March 23, 2022
The Morphing of Work-Life Balance into Work-Life Integration
Every story needs a good third act, and we’re seeing a fascinating one right now in the saga of people’s relationship with work.
In the decades-long first act, professionals worked in offices on set schedules. It was an era of natural boundaries between work and life, with no technology to erode them. Watch any TV show from the mid-20th century: When Dad (and it was usually Dad) came from work, he was done until the next morning.
In Act Two, the internet and mobile technology changed everything. As employees felt pressure to be constantly accessible, a new term – work-life balance – emerged to describe people’s efforts to draw lines between their careers and personal lives. Yet survey after survey showed a large majority failed at achieving it.
And now the curtain has risen on Act Three – work-life integration.
Rather than suggesting that personal and professional responsibilities are competing elements that one must keep separate to attain equilibrium – a notion that technology and changing lifestyles have rendered virtually impossible – work-life integration calls for increased flexibility to allow people to harmonize all areas of their lives – job, family, community involvement, and personal well-being.
Work-life integration may sound like a COVID-era invention, but the concept predates the pandemic. For example, Jeff Bezos said in 2018 that he dislikes the phrase “work-life balance” and that he encourages Amazon employees to envision a more symbiotic relationship between work and life outside the office. “It actually is a circle,” Bezos said. “It’s not a balance.”
However, the pandemic has dramatically accelerated the shift from work-life balance to work-life integration as remote work has increased, working hours have become more fluid, new job pressures have arisen, and more people seek to thrive in all aspects of their lives, not just work.
For HR and business leaders, the ramifications of this new landscape are massive. The Great Resignation phenomenon, spawned by the pandemic at its core is about people wanting jobs that allow them to live their best lives – not just in work but also their personal life. This is forcing companies to reimagine their approach to employee care in broader and more holistic parameters than ever before.
For a long time, organizations believed they were being solid stewards of employee well-being by providing the typical medical and mental health benefits and also choosing other ways to reduce stress and promote healthy habits, usually through traditional fitness investments such as gym memberships.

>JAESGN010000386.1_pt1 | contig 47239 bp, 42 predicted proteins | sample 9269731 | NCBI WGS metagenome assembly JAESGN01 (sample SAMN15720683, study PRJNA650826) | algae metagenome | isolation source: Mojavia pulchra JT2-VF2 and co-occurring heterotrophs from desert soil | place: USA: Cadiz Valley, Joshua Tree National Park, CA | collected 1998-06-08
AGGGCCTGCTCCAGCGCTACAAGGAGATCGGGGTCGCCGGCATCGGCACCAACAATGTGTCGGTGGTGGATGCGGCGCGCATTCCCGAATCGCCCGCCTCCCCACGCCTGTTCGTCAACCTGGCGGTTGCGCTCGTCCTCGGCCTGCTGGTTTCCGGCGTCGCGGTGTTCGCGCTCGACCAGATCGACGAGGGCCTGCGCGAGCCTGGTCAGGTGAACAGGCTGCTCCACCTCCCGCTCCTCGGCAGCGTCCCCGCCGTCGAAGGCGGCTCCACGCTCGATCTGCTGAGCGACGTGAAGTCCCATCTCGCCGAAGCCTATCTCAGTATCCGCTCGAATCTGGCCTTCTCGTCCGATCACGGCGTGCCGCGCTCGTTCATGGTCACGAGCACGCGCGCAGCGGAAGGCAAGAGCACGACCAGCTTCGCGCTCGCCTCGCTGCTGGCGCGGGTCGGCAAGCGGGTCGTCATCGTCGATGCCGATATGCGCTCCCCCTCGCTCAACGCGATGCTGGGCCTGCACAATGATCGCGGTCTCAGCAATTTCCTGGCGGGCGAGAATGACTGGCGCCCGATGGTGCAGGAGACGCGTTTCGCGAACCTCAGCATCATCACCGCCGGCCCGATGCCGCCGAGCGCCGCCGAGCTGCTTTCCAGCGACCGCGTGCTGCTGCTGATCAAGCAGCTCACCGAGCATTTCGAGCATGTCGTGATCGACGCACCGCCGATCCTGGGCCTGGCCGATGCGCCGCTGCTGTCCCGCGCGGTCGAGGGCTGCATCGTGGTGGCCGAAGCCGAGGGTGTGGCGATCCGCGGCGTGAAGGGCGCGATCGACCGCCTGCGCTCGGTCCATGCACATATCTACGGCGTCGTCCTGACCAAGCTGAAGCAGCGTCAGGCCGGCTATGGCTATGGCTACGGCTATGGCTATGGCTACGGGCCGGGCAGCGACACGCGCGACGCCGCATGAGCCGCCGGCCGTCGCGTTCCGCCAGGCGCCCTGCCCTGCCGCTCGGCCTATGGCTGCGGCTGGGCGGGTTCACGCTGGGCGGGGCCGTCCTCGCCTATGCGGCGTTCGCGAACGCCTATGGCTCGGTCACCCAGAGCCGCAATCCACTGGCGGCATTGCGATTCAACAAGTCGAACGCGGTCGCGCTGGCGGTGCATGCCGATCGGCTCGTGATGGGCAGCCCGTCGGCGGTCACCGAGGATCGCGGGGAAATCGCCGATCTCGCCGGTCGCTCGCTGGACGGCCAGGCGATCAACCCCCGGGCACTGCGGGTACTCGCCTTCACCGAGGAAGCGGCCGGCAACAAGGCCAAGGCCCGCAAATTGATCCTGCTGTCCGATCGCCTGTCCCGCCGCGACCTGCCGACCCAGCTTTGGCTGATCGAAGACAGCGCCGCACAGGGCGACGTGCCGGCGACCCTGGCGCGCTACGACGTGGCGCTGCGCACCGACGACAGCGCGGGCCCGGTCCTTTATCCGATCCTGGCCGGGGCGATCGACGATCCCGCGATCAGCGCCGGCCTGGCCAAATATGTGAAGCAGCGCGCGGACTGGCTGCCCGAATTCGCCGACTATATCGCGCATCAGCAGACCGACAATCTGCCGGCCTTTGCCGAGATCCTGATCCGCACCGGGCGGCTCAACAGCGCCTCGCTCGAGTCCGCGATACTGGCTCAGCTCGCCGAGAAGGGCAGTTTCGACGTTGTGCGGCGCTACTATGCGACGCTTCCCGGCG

Many relied on health plans and EAP offerings that provide clinical mental health services for employees in moments of distress or crisis. Though important, these mechanisms are reactive rather than proactive and don’t constitute comprehensive resources that address the full range of employee needs.
In the age of work-life integration, the responsibility falls on employers to determine how they can help each and every employee amplify their full potential and productivity.
The shift from work-life balance to work-life integration means organizations now must ask themselves whether they are supporting well-being in all areas of life, both professional and personal, to assist their workforce with handling stress, preventing burnout, and building emotional resilience.
There is growing evidence that employees not only want the support, they expect it. In the Employee Benefit Research Institute’s 2021 Workplace Wellness Survey, roughly seven in 10 respondents said their employer has a responsibility to make sure employees are mentally, physically, and financially well.
In response, more companies are offering benefits that recognize well-being is a set of interconnected building blocks. After all, many different factors affect a person’s well-being, from emotional ones like stress management, mindfulness, and spiritual guidance, to physical ones like diet, exercise, and tobacco cessation, to countless others such as family relationships, financial health, and professional development.
That is why, for example, organizations like Zoom, RingCentral and Purdue University offer employees TaskHuman’s app. TaskHuman offers equity across global teams and gives them the freedom to choose what aspects of their life they want 1:1 support and guidance on via video call. The TaskHuman platform is powered by a global, culturally diverse community of specialists in more than 1,000 topics, such as positive thinking, burnout prevention, sleep improvement, weight loss, financial well-being, and many more.
It’s exactly the kind of resource that leaders need to consider as they put overall employee well-being at the forefront of their employee recruitment, retention, and engagement strategies.
Act Three of the work-life story is a movie no one has ever seen before, and it’s critical for organizations to make sure it has a happy ending.
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